John and his friends had an easy life living on the tiny little island that was their home. They all lived in a luxury apartment building. Whenever John needed some food, he simply had to go to the supermarket at the bottom of the building, and pick out whatever food he wanted. There was no need to pay any money – you just took whatever food you wanted, and walked out. The supermarket was restocked by robots, who also mowed the grass on the island. There was no need to work, and there were many opportunities for leisure – swimming, game arcades, a library, and a bowling alley.
John's favorite activity was hanging out with his friends, and trading war stories, tales about the great conflict between the human race and alien invaders. It seemed that everyone John knew had a memory of how he or she had played an important role in mankind's thrilling victory over the extraterrestrial invaders.
“We really kicked the hell out of those damn aliens, didn't we?” said John.
“Damn right we did,” said Joe, one of John's friends. “I sure played my part. It was fun flying an Apache helicopter. Whenever I saw a swarm of those hideous creatures from another world, I would hit them with a Hellfire missile. Bam! That spoiled their party pretty good.”
“Yeah, I remember when a huge bunch of them landed outside of New York,” said Willy. “I flew a plane and dropped a big bomb on them. The bomb made a big crater, but you could see little bits and pieces of their weird alien flesh, scattered all over the place.”
“You guys had it easy, working from the air,” said John. “I had to get face to face with the monstrous things. I carried a flamethrower, and I had to get right close to those alien creatures, and set them on fire. But I was real brave. I zapped them again and again.”
“My job was easier,” said Sue. “All I had to do was work in an artillery team that shot those chemicals designed to wipe out those things from another world. I never even saw them close up. But I know that when our chemical artillery hit them, those creatures died just like a bunch of roaches getting zapped by bug spray.”
“Do you remember when the alien invaders gave up?” asked Willy. “When they finally went back to their spaceships, and their ships zoomed out of the solar system?”
“Are you kidding?” said Joe. “I remember it like it was yesterday. There was such a huge celebration in Times Square – it was bigger than VE Day. I almost got buried in all the confetti that was falling from the skyscrapers.”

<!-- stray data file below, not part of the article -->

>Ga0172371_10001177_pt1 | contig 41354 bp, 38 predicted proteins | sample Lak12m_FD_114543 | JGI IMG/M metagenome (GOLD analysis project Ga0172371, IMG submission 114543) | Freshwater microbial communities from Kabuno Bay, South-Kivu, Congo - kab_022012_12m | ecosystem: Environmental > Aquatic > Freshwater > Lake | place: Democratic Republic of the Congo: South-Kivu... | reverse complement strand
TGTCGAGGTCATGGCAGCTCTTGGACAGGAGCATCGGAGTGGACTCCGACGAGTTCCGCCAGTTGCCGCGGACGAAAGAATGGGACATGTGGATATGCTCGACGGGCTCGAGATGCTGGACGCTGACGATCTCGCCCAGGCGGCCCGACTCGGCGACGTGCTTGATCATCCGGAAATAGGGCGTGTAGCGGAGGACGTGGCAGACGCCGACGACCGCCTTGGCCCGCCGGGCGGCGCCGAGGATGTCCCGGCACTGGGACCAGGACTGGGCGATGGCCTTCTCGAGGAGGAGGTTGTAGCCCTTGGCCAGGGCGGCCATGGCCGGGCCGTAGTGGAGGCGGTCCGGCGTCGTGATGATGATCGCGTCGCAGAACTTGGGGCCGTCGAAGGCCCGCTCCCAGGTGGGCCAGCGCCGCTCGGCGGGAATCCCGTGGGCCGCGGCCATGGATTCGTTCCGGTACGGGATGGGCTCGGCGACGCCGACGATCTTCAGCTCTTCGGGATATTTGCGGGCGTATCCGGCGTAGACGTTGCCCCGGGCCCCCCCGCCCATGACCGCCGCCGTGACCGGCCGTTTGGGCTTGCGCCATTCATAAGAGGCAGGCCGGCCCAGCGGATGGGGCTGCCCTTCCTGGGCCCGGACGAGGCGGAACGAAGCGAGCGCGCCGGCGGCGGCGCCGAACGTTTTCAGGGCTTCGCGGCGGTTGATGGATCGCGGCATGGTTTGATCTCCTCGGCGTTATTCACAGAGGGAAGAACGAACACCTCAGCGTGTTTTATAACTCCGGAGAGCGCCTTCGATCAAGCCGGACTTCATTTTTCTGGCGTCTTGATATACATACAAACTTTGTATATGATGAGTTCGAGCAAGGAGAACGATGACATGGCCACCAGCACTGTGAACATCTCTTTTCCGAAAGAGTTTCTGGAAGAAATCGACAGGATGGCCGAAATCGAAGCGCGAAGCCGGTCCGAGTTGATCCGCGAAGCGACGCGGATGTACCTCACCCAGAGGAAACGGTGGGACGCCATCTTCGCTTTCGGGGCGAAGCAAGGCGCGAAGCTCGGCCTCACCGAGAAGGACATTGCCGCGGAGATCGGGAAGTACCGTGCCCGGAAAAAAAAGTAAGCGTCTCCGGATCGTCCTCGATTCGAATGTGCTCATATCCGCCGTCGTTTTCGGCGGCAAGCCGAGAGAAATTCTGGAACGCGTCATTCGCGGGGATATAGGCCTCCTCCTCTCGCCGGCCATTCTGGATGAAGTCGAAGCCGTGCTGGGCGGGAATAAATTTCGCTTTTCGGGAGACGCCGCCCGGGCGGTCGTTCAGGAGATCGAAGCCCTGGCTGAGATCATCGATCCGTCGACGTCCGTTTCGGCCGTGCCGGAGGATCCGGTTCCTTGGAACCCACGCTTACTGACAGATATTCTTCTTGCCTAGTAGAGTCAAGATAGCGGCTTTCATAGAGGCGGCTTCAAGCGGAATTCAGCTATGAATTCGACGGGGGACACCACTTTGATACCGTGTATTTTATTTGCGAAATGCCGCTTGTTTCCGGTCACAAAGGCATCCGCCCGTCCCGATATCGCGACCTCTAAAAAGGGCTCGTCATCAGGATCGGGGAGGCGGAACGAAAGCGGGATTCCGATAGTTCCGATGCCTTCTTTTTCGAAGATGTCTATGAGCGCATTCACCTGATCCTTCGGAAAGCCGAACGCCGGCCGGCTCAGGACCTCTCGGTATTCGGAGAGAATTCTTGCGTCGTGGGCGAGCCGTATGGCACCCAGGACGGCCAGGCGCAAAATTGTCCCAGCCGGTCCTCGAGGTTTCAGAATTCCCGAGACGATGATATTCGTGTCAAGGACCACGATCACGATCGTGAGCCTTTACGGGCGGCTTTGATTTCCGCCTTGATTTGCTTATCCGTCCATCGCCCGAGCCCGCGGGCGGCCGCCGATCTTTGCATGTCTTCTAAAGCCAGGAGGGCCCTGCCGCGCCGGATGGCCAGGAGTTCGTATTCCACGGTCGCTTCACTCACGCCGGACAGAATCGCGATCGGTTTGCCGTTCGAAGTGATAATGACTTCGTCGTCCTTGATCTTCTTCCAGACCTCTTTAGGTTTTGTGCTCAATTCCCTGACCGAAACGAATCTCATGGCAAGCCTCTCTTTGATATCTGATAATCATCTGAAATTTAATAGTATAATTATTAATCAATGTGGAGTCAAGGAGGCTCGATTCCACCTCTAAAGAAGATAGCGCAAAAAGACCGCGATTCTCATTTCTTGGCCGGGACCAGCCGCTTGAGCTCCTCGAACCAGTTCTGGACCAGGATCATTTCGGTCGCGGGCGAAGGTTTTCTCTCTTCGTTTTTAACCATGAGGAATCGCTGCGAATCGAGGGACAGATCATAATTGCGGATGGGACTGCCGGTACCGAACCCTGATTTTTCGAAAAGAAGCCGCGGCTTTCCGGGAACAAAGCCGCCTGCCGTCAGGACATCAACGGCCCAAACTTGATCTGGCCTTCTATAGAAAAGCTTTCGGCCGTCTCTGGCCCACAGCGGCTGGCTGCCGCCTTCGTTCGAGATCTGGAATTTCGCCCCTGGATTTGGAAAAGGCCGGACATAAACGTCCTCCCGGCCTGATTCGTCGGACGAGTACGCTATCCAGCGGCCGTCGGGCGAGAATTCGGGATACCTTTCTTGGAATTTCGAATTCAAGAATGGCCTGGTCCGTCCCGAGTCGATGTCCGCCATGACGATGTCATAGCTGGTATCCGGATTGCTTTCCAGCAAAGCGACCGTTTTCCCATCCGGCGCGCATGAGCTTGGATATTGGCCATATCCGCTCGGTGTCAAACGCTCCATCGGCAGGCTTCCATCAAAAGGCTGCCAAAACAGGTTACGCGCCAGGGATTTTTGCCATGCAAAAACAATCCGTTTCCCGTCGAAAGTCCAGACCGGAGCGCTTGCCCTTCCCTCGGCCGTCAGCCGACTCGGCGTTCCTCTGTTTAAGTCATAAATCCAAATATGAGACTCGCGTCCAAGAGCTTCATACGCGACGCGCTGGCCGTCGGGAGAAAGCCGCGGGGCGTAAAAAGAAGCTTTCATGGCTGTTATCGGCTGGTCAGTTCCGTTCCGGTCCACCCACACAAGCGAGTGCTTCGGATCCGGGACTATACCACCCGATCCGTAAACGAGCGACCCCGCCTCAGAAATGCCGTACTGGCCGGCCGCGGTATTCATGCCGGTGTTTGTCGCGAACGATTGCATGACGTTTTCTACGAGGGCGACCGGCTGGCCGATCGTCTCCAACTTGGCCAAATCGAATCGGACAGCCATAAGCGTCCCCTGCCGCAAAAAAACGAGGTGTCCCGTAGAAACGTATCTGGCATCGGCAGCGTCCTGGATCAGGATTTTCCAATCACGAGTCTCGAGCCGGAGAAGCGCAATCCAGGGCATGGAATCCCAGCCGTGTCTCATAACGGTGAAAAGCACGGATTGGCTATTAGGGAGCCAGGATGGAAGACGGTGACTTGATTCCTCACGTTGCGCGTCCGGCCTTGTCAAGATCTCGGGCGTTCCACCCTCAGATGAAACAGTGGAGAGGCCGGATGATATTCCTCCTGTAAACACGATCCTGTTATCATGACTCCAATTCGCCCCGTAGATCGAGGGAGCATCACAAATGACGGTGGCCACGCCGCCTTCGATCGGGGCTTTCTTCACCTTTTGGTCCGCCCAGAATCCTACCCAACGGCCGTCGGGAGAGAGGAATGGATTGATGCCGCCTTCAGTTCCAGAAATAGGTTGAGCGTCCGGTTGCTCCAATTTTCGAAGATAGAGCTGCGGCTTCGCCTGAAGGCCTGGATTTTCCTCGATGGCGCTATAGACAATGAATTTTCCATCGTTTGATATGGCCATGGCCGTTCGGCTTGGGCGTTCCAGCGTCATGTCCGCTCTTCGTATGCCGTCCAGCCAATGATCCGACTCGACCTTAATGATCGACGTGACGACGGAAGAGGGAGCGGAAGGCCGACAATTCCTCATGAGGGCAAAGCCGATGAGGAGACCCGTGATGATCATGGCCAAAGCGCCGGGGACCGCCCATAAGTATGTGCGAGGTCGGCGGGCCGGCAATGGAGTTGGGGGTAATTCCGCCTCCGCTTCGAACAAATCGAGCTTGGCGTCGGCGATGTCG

“Yeah, I remember that well, “ said John. “The whole world rejoiced. But what I don't remember is: how did we get here on this tiny island?”
“How many times are you going to ask that?” said Joe. “As I explained quite a few times before, all that heavy combat we were involved in took its toll. It damaged our memories. It's called Post Combat Memory Syndrome. That's why none of us can remember exactly how we got here.”
“Okay,” said John. “But I do remember one thing very clearly. We're all heroes of the greatest victory ever. We helped save mankind from the worst threat it ever faced.”
“Damn right we did,” said Willy. “I bet it will be a thousand years before those aliens ever try again to send a spaceship to take over this planet.”
The 100 humans living on Joe's little island were the only humans left on planet Earth. The alien invasion had been a complete success. With their superior technology many thousands of years more advanced than human technology, the extraterrestrials had little difficulty wiping out almost all of humanity. The plague bombs had got rid of almost all humans, and the few survivors were almost all eliminated by the flying laser robots. But rather than choosing to destroy mankind entirely, the invaders decided to save a tiny little group of human beings, who were put on a little island, a little zoo that could be watched by discreetly hidden cameras.
Depressed by mankind's dismal defeat, many of the humans on the island committed suicide. The population of the island fell below the recommended level for the long-term survival of the little human preservation colony. So the alien invaders altered the memories of the surviving humans, replacing their real memories of a crushing defeat with artificial memories of a glorious victory. The intervention worked, and the suicides stopped.
Now dear reader, please ask yourself: could it be that one of your own cherished beliefs is as false as the beliefs of these men on this little island?